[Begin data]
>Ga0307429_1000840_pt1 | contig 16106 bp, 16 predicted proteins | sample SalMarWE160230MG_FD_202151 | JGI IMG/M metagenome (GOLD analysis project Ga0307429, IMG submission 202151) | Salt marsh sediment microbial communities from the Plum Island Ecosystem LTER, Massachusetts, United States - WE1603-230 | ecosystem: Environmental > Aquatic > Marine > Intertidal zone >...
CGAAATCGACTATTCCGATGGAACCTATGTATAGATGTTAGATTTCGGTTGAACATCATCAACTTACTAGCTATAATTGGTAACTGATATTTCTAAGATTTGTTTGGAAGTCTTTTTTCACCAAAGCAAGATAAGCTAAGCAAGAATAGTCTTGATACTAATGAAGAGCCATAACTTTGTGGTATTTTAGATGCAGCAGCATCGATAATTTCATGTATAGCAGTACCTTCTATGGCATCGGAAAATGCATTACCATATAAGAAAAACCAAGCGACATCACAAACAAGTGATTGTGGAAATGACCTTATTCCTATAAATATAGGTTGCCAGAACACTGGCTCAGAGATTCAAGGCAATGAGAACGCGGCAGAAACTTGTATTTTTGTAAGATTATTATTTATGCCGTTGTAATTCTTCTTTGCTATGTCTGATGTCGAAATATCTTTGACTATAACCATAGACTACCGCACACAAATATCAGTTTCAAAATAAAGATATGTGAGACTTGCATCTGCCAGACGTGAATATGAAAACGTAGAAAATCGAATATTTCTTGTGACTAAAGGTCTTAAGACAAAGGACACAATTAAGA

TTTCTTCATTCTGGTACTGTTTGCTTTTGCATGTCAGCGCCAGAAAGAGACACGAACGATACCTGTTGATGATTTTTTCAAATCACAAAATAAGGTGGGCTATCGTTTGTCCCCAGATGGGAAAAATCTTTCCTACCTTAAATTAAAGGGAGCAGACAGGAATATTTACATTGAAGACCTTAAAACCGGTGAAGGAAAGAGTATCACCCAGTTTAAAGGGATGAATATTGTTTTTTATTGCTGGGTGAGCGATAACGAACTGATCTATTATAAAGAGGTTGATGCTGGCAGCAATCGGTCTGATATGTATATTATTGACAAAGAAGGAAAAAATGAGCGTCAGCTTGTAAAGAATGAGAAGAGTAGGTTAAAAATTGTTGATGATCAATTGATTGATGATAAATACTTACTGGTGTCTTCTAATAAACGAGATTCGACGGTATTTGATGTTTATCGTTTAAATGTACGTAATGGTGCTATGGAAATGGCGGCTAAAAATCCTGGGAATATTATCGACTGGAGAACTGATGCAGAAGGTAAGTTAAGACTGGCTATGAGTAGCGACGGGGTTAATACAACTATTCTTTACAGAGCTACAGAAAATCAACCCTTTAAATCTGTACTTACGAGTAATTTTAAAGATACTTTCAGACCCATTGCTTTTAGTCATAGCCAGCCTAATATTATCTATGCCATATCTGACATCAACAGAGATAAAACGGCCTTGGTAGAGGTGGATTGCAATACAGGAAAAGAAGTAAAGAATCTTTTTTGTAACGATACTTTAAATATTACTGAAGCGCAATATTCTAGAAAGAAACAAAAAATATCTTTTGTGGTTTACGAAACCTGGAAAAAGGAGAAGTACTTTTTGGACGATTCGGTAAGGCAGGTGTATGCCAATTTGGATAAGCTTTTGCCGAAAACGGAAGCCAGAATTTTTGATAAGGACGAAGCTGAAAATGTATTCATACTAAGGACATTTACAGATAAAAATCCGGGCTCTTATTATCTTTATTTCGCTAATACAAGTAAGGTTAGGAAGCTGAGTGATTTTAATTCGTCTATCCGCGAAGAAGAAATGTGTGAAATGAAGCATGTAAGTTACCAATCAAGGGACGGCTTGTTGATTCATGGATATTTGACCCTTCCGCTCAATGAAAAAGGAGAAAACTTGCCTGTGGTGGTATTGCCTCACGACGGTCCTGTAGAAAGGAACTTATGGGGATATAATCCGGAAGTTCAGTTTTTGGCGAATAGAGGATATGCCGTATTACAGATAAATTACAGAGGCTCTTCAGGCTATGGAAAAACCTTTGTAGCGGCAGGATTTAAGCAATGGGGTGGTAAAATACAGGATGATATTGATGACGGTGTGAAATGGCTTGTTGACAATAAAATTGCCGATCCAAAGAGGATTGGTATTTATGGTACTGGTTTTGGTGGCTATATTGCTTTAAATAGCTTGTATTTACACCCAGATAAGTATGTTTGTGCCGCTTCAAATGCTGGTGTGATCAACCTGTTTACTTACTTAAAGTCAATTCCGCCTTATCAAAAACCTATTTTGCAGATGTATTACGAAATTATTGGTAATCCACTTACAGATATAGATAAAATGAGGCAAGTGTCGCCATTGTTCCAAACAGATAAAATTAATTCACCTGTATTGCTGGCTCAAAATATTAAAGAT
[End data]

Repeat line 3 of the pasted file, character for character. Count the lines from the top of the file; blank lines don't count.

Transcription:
TTTCTTCATTCTGGTACTGTTTGCTTTTGCATGTCAGCGCCAGAAAGAGACACGAACGATACCTGTTGATGATTTTTTCAAATCACAAAATAAGGTGGGCTATCGTTTGTCCCCAGATGGGAAAAATCTTTCCTACCTTAAATTAAAGGGAGCAGACAGGAATATTTACATTGAAGACCTTAAAACCGGTGAAGGAAAGAGTATCACCCAGTTTAAAGGGATGAATATTGTTTTTTATTGCTGGGTGAGCGATAACGAACTGATCTATTATAAAGAGGTTGATGCTGGCAGCAATCGGTCTGATATGTATATTATTGACAAAGAAGGAAAAAATGAGCGTCAGCTTGTAAAGAATGAGAAGAGTAGGTTAAAAATTGTTGATGATCAATTGATTGATGATAAATACTTACTGGTGTCTTCTAATAAACGAGATTCGACGGTATTTGATGTTTATCGTTTAAATGTACGTAATGGTGCTATGGAAATGGCGGCTAAAAATCCTGGGAATATTATCGACTGGAGAACTGATGCAGAAGGTAAGTTAAGACTGGCTATGAGTAGCGACGGGGTTAATACAACTATTCTTTACAGAGCTACAGAAAATCAACCCTTTAAATCTGTACTTACGAGTAATTTTAAAGATACTTTCAGACCCATTGCTTTTAGTCATAGCCAGCCTAATATTATCTATGCCATATCTGACATCAACAGAGATAAAACGGCCTTGGTAGAGGTGGATTGCAATACAGGAAAAGAAGTAAAGAATCTTTTTTGTAACGATACTTTAAATATTACTGAAGCGCAATATTCTAGAAAGAAACAAAAAATATCTTTTGTGGTTTACGAAACCTGGAAAAAGGAGAAGTACTTTTTGGACGATTCGGTAAGGCAGGTGTATGCCAATTTGGATAAGCTTTTGCCGAAAACGGAAGCCAGAATTTTTGATAAGGACGAAGCTGAAAATGTATTCATACTAAGGACATTTACAGATAAAAATCCGGGCTCTTATTATCTTTATTTCGCTAATACAAGTAAGGTTAGGAAGCTGAGTGATTTTAATTCGTCTATCCGCGAAGAAGAAATGTGTGAAATGAAGCATGTAAGTTACCAATCAAGGGACGGCTTGTTGATTCATGGATATTTGACCCTTCCGCTCAATGAAAAAGGAGAAAACTTGCCTGTGGTGGTATTGCCTCACGACGGTCCTGTAGAAAGGAACTTATGGGGATATAATCCGGAAGTTCAGTTTTTGGCGAATAGAGGATATGCCGTATTACAGATAAATTACAGAGGCTCTTCAGGCTATGGAAAAACCTTTGTAGCGGCAGGATTTAAGCAATGGGGTGGTAAAATACAGGATGATATTGATGACGGTGTGAAATGGCTTGTTGACAATAAAATTGCCGATCCAAAGAGGATTGGTATTTATGGTACTGGTTTTGGTGGCTATATTGCTTTAAATAGCTTGTATTTACACCCAGATAAGTATGTTTGTGCCGCTTCAAATGCTGGTGTGATCAACCTGTTTACTTACTTAAAGTCAATTCCGCCTTATCAAAAACCTATTTTGCAGATGTATTACGAAATTATTGGTAATCCACTTACAGATATAGATAAAATGAGGCAAGTGTCGCCATTGTTCCAAACAGATAAAATTAATTCACCTGTATTGCTGGCTCAAAATATTAAAGAT